1. Those involved in the development of the processes and procedures for creation and management of the emergency treatment ward for stroke patients included the entire health care team, nurses, support staff, diagnostic radiology, Rehabilitation department, Faculty of Allied Health of Chiang Mai University, Northern Thailand Brain Disease Center, Sriphat Medical Center, and the Faculty of Medicine, Chiang Mai University. 2. In terms of development of the network for stroke, the supporters include Maharaj Nakorn Chiang Mai Hospital and NHSO, starting with 13 hospitals in Chiang Mai, Lamphun, Prae, and Maehongson provinces and expanding to 30 community hospitals 3. NHSO sponsored the training for hospital workers, community health workers and the training of the general population. 4. NHSO supported, through the health promotion office, the training of community health workers who visit patients in the home, as well as workers at the community hospital, to provide screening services, treatment and primary prevention, as well as referrals from the network community and public hospitals to develop identification, monitoring and rehabilitation services in their community. 5. Maharaj Nakorn Chiang Mai Hospital and the Faculty of Medicine, Chiang Mai University established a comprehensive care clinic for high-risk and stroke patients in terms of providing personnel and facilities.
 6. How was the strategy implemented and what resources were mobilized?
1. Maharaj Nakorn Chiang Mai Hospital provided the infrastructure for services needed as follows: • Professional personnel support • Facilities to provide services, including various clinical services and emergency room patient care to stroke patients • Basic medical and specialized care equipment required for diagnosis, intensive care monitoring, radiological services, laboratory facilities, and others • Miscellaneous practical systems for additional internal support, such as an intranet-based radiology viewing system CMU PACS created an electronic medical records system to make appointments on line (SMI) and provide access to patient discharge summaries to the network hospitals, a service system to manage clinically high-risk patients through a call center with EMS and trained EMS throughout Chiang Mai. The financial source for training came out of the National Budget and the hospital maintenance budget. 2. NHSO supported the following • Thrombolytic medications were made available to all social security patients and all treatment costs were covered for all stroke patients for the entire extent of their encounter • Coordinated and underwrote all costs associated with the development of the comprehensive stroke care network • Underwrote the costs associated with activities involved in promoting awareness and understanding related to stroke by giving annual payments to the tertiary hospital to support educational activities for hospital personnel and others outside the hospital, including medical seminars, and informing the general public under NHSO budget as a part of the National Budget.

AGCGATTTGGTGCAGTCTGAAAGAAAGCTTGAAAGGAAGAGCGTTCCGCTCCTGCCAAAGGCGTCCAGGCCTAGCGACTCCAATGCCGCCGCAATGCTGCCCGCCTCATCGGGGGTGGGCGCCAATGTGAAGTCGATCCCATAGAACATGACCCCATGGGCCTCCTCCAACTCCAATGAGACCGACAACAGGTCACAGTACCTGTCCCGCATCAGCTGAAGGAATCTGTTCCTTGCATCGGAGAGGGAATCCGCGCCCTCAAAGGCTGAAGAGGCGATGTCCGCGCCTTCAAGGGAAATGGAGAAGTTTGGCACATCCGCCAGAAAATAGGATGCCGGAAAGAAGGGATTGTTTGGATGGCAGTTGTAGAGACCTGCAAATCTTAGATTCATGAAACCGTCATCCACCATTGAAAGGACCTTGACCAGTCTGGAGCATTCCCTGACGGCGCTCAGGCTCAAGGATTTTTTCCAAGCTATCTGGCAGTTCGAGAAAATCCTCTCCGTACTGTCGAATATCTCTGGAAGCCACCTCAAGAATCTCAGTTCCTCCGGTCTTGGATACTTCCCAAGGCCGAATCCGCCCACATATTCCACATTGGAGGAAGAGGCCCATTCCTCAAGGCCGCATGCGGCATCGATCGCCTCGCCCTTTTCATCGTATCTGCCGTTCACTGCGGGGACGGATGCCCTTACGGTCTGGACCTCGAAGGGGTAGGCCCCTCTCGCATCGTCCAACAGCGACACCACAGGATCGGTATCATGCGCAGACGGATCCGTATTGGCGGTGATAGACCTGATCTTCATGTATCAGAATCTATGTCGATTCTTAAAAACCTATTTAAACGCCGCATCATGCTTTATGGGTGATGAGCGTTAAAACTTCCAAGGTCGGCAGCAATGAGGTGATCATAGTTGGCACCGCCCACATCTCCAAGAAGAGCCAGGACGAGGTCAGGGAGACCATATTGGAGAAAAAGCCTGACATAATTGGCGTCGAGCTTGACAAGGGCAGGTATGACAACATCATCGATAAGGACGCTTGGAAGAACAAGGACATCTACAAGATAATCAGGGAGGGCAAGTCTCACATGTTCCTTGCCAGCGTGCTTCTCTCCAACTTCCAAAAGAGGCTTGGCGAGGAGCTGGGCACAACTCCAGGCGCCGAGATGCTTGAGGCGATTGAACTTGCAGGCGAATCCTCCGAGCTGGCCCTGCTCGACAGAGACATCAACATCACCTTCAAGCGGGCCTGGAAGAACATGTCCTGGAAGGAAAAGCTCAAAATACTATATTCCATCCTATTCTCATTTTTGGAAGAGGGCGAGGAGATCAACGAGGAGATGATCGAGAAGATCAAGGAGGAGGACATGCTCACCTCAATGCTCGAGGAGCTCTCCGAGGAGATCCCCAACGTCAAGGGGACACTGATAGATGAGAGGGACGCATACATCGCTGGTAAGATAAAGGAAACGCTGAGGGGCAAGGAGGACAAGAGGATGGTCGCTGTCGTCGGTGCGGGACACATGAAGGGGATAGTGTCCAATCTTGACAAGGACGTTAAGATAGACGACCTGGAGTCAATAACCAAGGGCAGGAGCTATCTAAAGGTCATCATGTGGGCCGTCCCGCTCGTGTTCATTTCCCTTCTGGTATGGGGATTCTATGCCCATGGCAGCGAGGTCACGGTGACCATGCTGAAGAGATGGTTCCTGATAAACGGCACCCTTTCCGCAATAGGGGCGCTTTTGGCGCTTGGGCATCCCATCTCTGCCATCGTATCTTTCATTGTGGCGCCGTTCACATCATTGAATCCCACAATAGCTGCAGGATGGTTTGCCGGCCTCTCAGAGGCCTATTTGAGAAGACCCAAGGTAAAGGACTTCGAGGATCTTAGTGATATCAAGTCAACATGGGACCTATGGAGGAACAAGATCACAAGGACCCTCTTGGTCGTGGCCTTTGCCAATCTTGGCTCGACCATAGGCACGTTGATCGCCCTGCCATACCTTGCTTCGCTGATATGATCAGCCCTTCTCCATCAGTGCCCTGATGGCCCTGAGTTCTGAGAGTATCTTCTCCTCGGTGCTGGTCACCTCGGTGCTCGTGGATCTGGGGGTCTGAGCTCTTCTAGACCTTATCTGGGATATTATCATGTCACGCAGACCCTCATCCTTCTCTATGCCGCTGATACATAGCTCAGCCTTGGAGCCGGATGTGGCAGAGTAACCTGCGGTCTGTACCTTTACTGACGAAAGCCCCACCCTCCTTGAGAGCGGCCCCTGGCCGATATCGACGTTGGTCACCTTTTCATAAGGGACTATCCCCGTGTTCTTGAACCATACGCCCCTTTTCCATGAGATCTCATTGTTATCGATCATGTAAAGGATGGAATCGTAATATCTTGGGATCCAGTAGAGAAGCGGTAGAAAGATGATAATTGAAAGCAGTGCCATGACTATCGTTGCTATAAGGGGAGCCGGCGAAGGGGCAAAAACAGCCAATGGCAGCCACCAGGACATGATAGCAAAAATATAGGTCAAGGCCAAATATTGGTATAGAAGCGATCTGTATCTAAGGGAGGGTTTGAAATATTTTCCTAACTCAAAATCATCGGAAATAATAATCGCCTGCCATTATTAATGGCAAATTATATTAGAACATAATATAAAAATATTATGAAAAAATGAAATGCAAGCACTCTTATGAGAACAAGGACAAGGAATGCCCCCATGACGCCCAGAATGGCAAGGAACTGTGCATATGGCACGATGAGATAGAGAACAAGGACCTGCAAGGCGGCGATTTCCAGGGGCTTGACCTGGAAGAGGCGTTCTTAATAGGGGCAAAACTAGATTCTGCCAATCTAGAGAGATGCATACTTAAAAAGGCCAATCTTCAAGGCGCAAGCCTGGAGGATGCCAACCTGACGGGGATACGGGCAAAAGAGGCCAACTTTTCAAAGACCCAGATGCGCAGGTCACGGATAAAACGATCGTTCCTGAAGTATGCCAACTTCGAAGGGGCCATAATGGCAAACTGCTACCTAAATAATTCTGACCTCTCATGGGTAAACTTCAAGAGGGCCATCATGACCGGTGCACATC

7. Who were the stakeholders involved in the design of the initiative and in its implementation?
1. System results a. Creation of a stream-lined acute stroke care process, stroke fast track, and care maps b. Established a call center for seamless referral to the tertiary care center and for return of the patient back to the community c. Creation of a stroke care network 2. Service results 2.1 People became more aware of the fact that stroke is a preventable condition, by lowering risk factors, and that it is treatable if care is sought in a timely fashion. Not only that, but one can recover after a stroke if treated correctly, including following a course of rehabilitation. 2.2 High-risk groups were screened in their communities. 2.3 Results from the development of the patient-care network are as follows: • Patients were given rtPA within 3 hours in greater numbers and in shorter time frames year by year. At Maharaj Hospital, ten patients (10.70%) received rtPA in 2008, followed by 27 (23.07%) in 2009, then 52 (27.27%) in 2010, 97 (38.90%) in 2011, 81 in 2012, increasing every year. In 2012, Prae Provincial hospital was able to administer the thrombolytic directly to stroke patients, decreasing the number of patients needing care at Maharaj Hospital. • There was an improvement in the door to needle time (DNT) up to the international standard, which is within 60 minutes. In 2008, the DNT was 88.3 minutes, in 2009 it was down to 77 minutes, in 2010 the DNT was down to 56 minutes, in 2011 it was 53 minutes and in 2012 it was 59.45 minutes. • Bleeding complications from the thrombolytic decreased (standard is less than 6% of cases) from 15% in 2008, 14.81% in 2009, 5.88% in 2010, 2.06% in 2011, and 2.47% in 2012. The rate of stroke patients who were able to care for themselves one month after the event increased from 52.81% in 2010, 62.6% in 2011, and up to 68.51% in 2012. Three months after receiving thrombolytic, 41% of patients in 2010 were independent, 64% in 2011 and 90% in 2012. The referral network of 13 hospitals increased to 30 hospitals, and one of the hospitals was able to administer thrombolytic at their own facility and another hospital is now in process to do the same.